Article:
The exo-proteome of the A. niger reference strain and the studied PCP mutants grown on WB and SBP was also analyzed to explain their phenotypic differences on these biomass materials among the studied strains. A complete list of CAZymes secreted by the reference strain, and the ΔlarAΔxyrAΔxyrB, ΔladAΔxdhAΔsdhA and ΔxkiA mutants is presented in Supplementary Table 3. All experimentally identified CAZymes were qualified (number of detected CAZymes) and quantified (protein abundance). In general, a delayed response of the extracellular proteome (Figure 6) compared to the transcriptome (Figure 5) was observed. On both substrates, the strongest representation of detected CAZymes in relation to the expressed CAZy genes, as well as the highest total protein abundance were measured in the culture supernatant after 24 h of incubation (Supplementary Table 3). Additionally, differences between the transcriptomic and proteomic responses were also observed, possibly related to factors such as temporal differences, membrane binding and/or stability of the produced proteins.
Figure 6. CAZy protein abundance (protein intensity values) in the secretome of the A. niger reference strain (N593 ΔkusA) and the PCP deletion mutants grown on (A) wheat bran (WB) and (B) sugar beet pulp (SBP) for 2, 8, and 24 h.
On WB, the total CAZyme abundance was higher in the reference strain compared to the mutants (Figure 6), which could partly explain the reduced phenotype of the mutants on this substrate compared to the reference strain (Figure 1B). Although no significant differences were observed in the arabinoxylan-specific sub-group among the different studied stains, high variability was detected in the secreted CAZymes involved in degradation of the polysaccharides cellulose, pectin and starch (Figure 6A). On WB, the cellulose-specific CAZymes were significantly reduced in all mutants compared to the reference strain. The least affected mutant regarding the abundance of this CAZy sub-group was ΔxkiA, although it was still significantly reduced compared to the reference strain. This could partly explain the fact that ΔxkiA was the only mutant that could still grow well on WB (Figure 1B). In the other two mutants, ΔlarAΔxyrAΔxyrB and ΔladAΔxdhAΔsdhA, which were both nearly unable to utilize WB for growth, the levels of the cellulose-specific CAZymes in the secretome was dramatically reduced compared to the reference (Figure 6A and Supplementary Table 3), while the abundance of the pectin-specific CAZymes was significantly increased compared to ΔxkiA and the reference strain. However, the higher abundance of the pectin-specific subgroup in both mutants does not seem to be able to compensate for their reduced ability to grow on WB (Figure 1B). Finally, the secretion of the starch-specific CAZymes was significantly reduced in all three mutants compared to the reference strain. The most affected strains were the severely growth impaired ΔlarAΔxyrAΔxyrB and ΔladAΔxdhAΔsdhA, highlighting the importance of this polysaccharide during growth of A. niger on WB.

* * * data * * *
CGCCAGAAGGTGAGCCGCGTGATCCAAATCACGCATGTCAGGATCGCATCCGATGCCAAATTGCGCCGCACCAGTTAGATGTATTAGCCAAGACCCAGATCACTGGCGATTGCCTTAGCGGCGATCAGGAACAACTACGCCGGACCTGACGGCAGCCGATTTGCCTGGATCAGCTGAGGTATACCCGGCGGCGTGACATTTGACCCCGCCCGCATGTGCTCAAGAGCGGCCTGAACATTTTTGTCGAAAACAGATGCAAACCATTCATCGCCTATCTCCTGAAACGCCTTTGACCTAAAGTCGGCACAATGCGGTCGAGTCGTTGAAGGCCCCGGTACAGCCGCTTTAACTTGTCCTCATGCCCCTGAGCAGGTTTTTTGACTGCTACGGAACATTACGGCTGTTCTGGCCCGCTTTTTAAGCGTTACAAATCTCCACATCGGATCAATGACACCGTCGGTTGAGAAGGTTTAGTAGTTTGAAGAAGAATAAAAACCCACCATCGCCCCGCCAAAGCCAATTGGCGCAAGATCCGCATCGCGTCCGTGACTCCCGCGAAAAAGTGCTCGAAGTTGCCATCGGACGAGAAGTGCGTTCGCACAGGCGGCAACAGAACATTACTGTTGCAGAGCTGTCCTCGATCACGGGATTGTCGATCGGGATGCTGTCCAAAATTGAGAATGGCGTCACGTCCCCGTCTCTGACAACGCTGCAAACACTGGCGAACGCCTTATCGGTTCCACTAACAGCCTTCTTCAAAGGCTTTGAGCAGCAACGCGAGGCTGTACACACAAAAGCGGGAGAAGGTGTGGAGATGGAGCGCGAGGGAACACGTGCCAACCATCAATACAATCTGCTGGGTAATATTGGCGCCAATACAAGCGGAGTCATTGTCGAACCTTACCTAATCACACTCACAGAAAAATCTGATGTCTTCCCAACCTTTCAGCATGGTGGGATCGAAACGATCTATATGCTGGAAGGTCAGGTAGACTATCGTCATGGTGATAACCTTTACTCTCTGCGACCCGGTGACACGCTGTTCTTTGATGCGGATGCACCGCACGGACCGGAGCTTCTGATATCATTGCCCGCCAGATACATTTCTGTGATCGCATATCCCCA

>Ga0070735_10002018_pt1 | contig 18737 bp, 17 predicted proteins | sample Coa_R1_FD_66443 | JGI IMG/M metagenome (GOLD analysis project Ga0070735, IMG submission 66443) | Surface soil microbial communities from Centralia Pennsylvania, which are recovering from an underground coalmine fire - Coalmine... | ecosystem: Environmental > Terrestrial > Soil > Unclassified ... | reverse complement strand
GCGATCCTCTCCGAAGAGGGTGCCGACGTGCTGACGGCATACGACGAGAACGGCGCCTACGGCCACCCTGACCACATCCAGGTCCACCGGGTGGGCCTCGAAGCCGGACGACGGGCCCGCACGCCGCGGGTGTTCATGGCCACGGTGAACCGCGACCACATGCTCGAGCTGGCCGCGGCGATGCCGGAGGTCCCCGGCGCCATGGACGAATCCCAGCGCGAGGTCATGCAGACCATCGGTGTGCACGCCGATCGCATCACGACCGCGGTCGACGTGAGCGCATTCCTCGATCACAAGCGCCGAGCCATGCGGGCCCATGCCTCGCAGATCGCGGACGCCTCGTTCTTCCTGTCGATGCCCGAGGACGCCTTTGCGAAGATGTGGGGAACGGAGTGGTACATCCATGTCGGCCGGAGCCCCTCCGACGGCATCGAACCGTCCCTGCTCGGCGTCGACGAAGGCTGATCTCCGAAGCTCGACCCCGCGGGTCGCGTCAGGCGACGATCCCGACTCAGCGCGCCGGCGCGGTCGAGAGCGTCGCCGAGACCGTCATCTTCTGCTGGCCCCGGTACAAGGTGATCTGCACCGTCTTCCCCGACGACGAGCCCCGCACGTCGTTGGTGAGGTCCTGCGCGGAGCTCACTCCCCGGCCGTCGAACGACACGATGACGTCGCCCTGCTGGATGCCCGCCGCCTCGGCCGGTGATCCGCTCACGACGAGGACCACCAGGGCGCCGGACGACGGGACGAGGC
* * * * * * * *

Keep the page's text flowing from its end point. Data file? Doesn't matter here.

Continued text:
On SBP, the abundance of the arabinoxylan-specific CAZymes significantly varied between the reference strain and the mutants (Figure 6B). The most pronounced difference was detected in ΔlarAΔxyrAΔxyrB, showing the highest production of this CAZy subgroup compared to the reference strain and ΔladAΔxdhAΔsdhA and ΔxkiA. Similar to the transcriptome response (Figure 5B), the cellulose-specific CAZy sub-group in ΔlarAΔxyrAΔxyrB was secreted at similar levels to the reference strain (Figure 6 and Supplementary Table 3), both showing the same growth pattern on this biomass substrate (Figure 1B). In ΔladAΔxdhAΔsdhA and ΔxkiA, the abundance of the cellulose degrading CAZymes was significantly reduced compared to the reference strain. Finally, the xyloglucan-specific CAZy sub-group, which was also strongly upregulated in ΔlarAΔxyrAΔxyrB grown on SBP (Figure 5B), was also secreted in significantly higher levels in ΔlarAΔxyrAΔxyrB, compared to the other strains (Figure 6B).
In this study, the transcriptome, metabolome and proteome response of three pentose catabolic mutant strains of A. niger, ΔlarAΔxyrAΔxyrB, ΔladAΔxdhAΔsdhA and ΔxkiA, grown on two plant biomass substrates, WB and SBP, was evaluated. Both substrates contain considerable amounts of L-arabinose and D-xylose (Figure 1C), making them highly suitable for the analysis of this pathway. All three combinatorial mutations have been previously shown to block pentose catabolism at different steps of the pathway, resulting in abolishment of growth of all three mutants on L-arabinose and D-xylose, as well as in accumulation of different pathway intermediates (Chroumpi et al., 2021). However, our results reveal that despite the absolute impact of these PCP mutations during growth on pure pentose sugars, they are not as critical for growth of A. niger on more complex biomass substrates, such as WB and SBP.